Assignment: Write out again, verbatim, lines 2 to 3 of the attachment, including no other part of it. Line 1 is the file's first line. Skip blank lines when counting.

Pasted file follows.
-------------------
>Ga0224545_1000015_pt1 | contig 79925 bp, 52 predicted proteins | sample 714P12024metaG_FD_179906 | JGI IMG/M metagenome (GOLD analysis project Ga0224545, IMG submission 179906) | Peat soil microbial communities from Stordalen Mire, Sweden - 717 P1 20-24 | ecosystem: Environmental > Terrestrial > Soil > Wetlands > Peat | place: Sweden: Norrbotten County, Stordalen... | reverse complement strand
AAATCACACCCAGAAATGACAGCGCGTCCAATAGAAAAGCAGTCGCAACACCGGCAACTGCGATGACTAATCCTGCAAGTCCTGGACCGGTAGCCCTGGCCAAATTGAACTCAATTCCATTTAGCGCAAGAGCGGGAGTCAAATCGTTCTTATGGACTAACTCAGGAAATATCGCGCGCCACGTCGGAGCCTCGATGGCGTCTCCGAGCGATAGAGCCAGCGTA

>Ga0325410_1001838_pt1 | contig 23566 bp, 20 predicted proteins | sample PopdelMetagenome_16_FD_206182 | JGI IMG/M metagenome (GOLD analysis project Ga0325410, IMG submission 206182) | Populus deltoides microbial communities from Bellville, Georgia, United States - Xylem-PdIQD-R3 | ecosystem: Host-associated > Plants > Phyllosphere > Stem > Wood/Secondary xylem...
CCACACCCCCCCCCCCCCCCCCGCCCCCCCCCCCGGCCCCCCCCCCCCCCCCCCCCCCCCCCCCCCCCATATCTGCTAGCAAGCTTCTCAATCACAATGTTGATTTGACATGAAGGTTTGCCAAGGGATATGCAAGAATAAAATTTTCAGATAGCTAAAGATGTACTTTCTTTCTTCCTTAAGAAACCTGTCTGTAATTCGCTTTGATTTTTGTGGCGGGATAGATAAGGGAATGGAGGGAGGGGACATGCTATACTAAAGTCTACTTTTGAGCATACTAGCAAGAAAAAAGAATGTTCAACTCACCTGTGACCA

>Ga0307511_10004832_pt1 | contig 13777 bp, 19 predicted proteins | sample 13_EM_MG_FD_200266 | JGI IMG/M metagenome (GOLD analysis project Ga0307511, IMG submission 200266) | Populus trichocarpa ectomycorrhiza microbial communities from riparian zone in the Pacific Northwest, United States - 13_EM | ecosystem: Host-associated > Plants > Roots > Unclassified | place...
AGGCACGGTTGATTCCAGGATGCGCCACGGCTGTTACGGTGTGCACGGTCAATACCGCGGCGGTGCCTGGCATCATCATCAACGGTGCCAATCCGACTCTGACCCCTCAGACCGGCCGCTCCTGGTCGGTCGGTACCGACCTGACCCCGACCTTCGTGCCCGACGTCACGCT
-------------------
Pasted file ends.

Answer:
AAATCACACCCAGAAATGACAGCGCGTCCAATAGAAAAGCAGTCGCAACACCGGCAACTGCGATGACTAATCCTGCAAGTCCTGGACCGGTAGCCCTGGCCAAATTGAACTCAATTCCATTTAGCGCAAGAGCGGGAGTCAAATCGTTCTTATGGACTAACTCAGGAAATATCGCGCGCCACGTCGGAGCCTCGATGGCGTCTCCGAGCGATAGAGCCAGCGTA

>Ga0325410_1001838_pt1 | contig 23566 bp, 20 predicted proteins | sample PopdelMetagenome_16_FD_206182 | JGI IMG/M metagenome (GOLD analysis project Ga0325410, IMG submission 206182) | Populus deltoides microbial communities from Bellville, Georgia, United States - Xylem-PdIQD-R3 | ecosystem: Host-associated > Plants > Phyllosphere > Stem > Wood/Secondary xylem...